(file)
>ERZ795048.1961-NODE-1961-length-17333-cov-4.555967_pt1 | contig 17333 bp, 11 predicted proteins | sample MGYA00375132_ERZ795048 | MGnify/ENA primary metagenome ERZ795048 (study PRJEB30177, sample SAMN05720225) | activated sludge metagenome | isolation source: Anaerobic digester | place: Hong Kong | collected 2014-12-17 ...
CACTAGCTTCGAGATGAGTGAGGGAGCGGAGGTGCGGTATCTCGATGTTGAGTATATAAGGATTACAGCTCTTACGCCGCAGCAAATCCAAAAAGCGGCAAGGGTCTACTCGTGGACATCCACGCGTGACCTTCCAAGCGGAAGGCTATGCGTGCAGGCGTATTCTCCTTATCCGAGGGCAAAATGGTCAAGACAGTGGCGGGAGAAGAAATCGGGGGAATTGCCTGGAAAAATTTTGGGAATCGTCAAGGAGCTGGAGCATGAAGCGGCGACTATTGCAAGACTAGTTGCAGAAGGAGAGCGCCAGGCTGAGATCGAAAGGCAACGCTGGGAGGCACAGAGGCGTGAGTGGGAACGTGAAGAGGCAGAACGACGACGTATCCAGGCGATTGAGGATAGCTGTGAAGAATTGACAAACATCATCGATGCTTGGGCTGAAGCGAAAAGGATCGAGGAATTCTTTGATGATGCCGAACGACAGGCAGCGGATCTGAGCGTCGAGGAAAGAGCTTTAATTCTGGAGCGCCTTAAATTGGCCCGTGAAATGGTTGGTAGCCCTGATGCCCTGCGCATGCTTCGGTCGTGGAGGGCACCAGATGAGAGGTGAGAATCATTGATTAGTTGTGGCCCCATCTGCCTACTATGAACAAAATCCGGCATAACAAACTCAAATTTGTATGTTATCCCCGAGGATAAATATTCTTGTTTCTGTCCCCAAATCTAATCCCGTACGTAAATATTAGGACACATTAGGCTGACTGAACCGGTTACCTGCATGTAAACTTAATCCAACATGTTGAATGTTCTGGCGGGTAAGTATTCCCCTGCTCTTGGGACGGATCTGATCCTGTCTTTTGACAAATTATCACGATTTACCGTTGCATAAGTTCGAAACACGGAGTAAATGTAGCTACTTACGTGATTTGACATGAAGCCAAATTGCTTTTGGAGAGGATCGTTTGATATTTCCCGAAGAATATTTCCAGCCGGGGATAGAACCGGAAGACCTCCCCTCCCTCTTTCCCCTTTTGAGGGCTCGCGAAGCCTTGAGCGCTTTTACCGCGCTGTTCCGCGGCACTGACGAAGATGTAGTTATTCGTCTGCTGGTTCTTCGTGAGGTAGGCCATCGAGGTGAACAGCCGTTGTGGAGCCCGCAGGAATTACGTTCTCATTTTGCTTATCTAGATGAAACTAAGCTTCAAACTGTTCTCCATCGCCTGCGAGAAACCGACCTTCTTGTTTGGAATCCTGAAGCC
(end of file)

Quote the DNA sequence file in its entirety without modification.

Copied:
>ERZ795048.1961-NODE-1961-length-17333-cov-4.555967_pt1 | contig 17333 bp, 11 predicted proteins | sample MGYA00375132_ERZ795048 | MGnify/ENA primary metagenome ERZ795048 (study PRJEB30177, sample SAMN05720225) | activated sludge metagenome | isolation source: Anaerobic digester | place: Hong Kong | collected 2014-12-17 ...
CACTAGCTTCGAGATGAGTGAGGGAGCGGAGGTGCGGTATCTCGATGTTGAGTATATAAGGATTACAGCTCTTACGCCGCAGCAAATCCAAAAAGCGGCAAGGGTCTACTCGTGGACATCCACGCGTGACCTTCCAAGCGGAAGGCTATGCGTGCAGGCGTATTCTCCTTATCCGAGGGCAAAATGGTCAAGACAGTGGCGGGAGAAGAAATCGGGGGAATTGCCTGGAAAAATTTTGGGAATCGTCAAGGAGCTGGAGCATGAAGCGGCGACTATTGCAAGACTAGTTGCAGAAGGAGAGCGCCAGGCTGAGATCGAAAGGCAACGCTGGGAGGCACAGAGGCGTGAGTGGGAACGTGAAGAGGCAGAACGACGACGTATCCAGGCGATTGAGGATAGCTGTGAAGAATTGACAAACATCATCGATGCTTGGGCTGAAGCGAAAAGGATCGAGGAATTCTTTGATGATGCCGAACGACAGGCAGCGGATCTGAGCGTCGAGGAAAGAGCTTTAATTCTGGAGCGCCTTAAATTGGCCCGTGAAATGGTTGGTAGCCCTGATGCCCTGCGCATGCTTCGGTCGTGGAGGGCACCAGATGAGAGGTGAGAATCATTGATTAGTTGTGGCCCCATCTGCCTACTATGAACAAAATCCGGCATAACAAACTCAAATTTGTATGTTATCCCCGAGGATAAATATTCTTGTTTCTGTCCCCAAATCTAATCCCGTACGTAAATATTAGGACACATTAGGCTGACTGAACCGGTTACCTGCATGTAAACTTAATCCAACATGTTGAATGTTCTGGCGGGTAAGTATTCCCCTGCTCTTGGGACGGATCTGATCCTGTCTTTTGACAAATTATCACGATTTACCGTTGCATAAGTTCGAAACACGGAGTAAATGTAGCTACTTACGTGATTTGACATGAAGCCAAATTGCTTTTGGAGAGGATCGTTTGATATTTCCCGAAGAATATTTCCAGCCGGGGATAGAACCGGAAGACCTCCCCTCCCTCTTTCCCCTTTTGAGGGCTCGCGAAGCCTTGAGCGCTTTTACCGCGCTGTTCCGCGGCACTGACGAAGATGTAGTTATTCGTCTGCTGGTTCTTCGTGAGGTAGGCCATCGAGGTGAACAGCCGTTGTGGAGCCCGCAGGAATTACGTTCTCATTTTGCTTATCTAGATGAAACTAAGCTTCAAACTGTTCTCCATCGCCTGCGAGAAACCGACCTTCTTGTTTGGAATCCTGAAGCC